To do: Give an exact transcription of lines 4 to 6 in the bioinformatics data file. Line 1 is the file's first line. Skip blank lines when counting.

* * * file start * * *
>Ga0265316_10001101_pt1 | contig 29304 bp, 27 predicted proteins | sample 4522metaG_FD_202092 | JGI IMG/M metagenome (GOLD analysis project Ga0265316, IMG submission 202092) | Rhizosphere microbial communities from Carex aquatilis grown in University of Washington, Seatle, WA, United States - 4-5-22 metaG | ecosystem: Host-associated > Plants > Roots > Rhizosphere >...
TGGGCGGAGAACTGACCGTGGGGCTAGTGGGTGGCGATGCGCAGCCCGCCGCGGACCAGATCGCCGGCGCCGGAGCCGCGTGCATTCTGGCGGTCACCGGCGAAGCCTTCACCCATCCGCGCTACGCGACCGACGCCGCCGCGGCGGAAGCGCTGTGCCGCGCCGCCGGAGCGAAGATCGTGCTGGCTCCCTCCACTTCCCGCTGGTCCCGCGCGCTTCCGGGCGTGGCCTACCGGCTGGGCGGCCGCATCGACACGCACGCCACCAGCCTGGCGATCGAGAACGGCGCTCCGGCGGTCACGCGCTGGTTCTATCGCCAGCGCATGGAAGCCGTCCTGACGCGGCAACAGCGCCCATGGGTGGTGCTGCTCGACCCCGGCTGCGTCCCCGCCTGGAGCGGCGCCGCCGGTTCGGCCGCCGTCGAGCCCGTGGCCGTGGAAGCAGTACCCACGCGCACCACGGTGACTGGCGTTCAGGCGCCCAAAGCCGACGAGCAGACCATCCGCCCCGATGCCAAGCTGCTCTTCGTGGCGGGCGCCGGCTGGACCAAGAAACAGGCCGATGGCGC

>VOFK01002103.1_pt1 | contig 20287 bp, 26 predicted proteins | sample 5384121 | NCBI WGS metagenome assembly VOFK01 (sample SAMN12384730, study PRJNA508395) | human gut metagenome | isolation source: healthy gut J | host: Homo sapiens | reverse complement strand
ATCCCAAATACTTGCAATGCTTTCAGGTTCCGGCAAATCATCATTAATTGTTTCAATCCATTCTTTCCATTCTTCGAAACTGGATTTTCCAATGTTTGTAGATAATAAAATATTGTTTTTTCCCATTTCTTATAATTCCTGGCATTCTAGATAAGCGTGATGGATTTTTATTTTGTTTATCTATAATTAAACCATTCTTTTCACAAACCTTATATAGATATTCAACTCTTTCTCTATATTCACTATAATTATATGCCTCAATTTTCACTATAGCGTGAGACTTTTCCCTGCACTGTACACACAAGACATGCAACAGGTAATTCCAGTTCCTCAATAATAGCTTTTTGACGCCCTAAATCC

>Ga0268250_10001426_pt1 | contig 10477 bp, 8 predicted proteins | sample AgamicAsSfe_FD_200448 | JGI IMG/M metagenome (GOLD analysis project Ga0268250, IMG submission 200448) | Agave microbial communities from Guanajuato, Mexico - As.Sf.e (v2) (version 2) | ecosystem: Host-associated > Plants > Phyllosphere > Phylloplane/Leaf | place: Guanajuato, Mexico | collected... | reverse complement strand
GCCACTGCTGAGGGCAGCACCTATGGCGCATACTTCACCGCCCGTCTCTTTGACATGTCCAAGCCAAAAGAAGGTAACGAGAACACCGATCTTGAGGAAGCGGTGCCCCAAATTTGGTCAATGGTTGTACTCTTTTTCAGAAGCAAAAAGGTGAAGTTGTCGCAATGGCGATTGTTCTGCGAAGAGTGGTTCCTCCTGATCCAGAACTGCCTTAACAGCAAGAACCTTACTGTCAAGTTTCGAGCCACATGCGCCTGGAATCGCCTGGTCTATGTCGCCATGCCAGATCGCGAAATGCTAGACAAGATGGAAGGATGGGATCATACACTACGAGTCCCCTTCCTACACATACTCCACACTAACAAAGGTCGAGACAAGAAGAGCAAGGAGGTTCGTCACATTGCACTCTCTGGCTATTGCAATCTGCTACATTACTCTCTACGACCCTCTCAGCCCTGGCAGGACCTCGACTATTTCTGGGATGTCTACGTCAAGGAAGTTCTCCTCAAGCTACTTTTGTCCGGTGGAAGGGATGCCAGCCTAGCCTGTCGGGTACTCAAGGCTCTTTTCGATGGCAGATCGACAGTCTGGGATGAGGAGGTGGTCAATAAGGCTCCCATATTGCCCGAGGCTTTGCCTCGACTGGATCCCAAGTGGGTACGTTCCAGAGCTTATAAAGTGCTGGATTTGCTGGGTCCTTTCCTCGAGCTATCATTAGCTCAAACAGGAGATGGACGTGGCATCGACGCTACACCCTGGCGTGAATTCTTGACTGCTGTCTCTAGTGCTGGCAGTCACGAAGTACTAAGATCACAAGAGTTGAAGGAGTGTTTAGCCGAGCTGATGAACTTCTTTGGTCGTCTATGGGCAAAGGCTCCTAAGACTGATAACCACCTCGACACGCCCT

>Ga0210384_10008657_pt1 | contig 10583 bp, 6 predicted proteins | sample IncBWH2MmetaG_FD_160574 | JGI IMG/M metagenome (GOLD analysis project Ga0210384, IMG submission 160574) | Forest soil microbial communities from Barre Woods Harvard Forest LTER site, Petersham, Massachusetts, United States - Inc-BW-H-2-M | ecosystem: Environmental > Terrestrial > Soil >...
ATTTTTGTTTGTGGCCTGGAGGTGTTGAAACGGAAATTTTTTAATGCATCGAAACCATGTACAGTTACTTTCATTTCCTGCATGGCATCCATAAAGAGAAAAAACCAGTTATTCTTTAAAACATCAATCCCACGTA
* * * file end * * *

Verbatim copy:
ATCCCAAATACTTGCAATGCTTTCAGGTTCCGGCAAATCATCATTAATTGTTTCAATCCATTCTTTCCATTCTTCGAAACTGGATTTTCCAATGTTTGTAGATAATAAAATATTGTTTTTTCCCATTTCTTATAATTCCTGGCATTCTAGATAAGCGTGATGGATTTTTATTTTGTTTATCTATAATTAAACCATTCTTTTCACAAACCTTATATAGATATTCAACTCTTTCTCTATATTCACTATAATTATATGCCTCAATTTTCACTATAGCGTGAGACTTTTCCCTGCACTGTACACACAAGACATGCAACAGGTAATTCCAGTTCCTCAATAATAGCTTTTTGACGCCCTAAATCC

>Ga0268250_10001426_pt1 | contig 10477 bp, 8 predicted proteins | sample AgamicAsSfe_FD_200448 | JGI IMG/M metagenome (GOLD analysis project Ga0268250, IMG submission 200448) | Agave microbial communities from Guanajuato, Mexico - As.Sf.e (v2) (version 2) | ecosystem: Host-associated > Plants > Phyllosphere > Phylloplane/Leaf | place: Guanajuato, Mexico | collected... | reverse complement strand
GCCACTGCTGAGGGCAGCACCTATGGCGCATACTTCACCGCCCGTCTCTTTGACATGTCCAAGCCAAAAGAAGGTAACGAGAACACCGATCTTGAGGAAGCGGTGCCCCAAATTTGGTCAATGGTTGTACTCTTTTTCAGAAGCAAAAAGGTGAAGTTGTCGCAATGGCGATTGTTCTGCGAAGAGTGGTTCCTCCTGATCCAGAACTGCCTTAACAGCAAGAACCTTACTGTCAAGTTTCGAGCCACATGCGCCTGGAATCGCCTGGTCTATGTCGCCATGCCAGATCGCGAAATGCTAGACAAGATGGAAGGATGGGATCATACACTACGAGTCCCCTTCCTACACATACTCCACACTAACAAAGGTCGAGACAAGAAGAGCAAGGAGGTTCGTCACATTGCACTCTCTGGCTATTGCAATCTGCTACATTACTCTCTACGACCCTCTCAGCCCTGGCAGGACCTCGACTATTTCTGGGATGTCTACGTCAAGGAAGTTCTCCTCAAGCTACTTTTGTCCGGTGGAAGGGATGCCAGCCTAGCCTGTCGGGTACTCAAGGCTCTTTTCGATGGCAGATCGACAGTCTGGGATGAGGAGGTGGTCAATAAGGCTCCCATATTGCCCGAGGCTTTGCCTCGACTGGATCCCAAGTGGGTACGTTCCAGAGCTTATAAAGTGCTGGATTTGCTGGGTCCTTTCCTCGAGCTATCATTAGCTCAAACAGGAGATGGACGTGGCATCGACGCTACACCCTGGCGTGAATTCTTGACTGCTGTCTCTAGTGCTGGCAGTCACGAAGTACTAAGATCACAAGAGTTGAAGGAGTGTTTAGCCGAGCTGATGAACTTCTTTGGTCGTCTATGGGCAAAGGCTCCTAAGACTGATAACCACCTCGACACGCCCT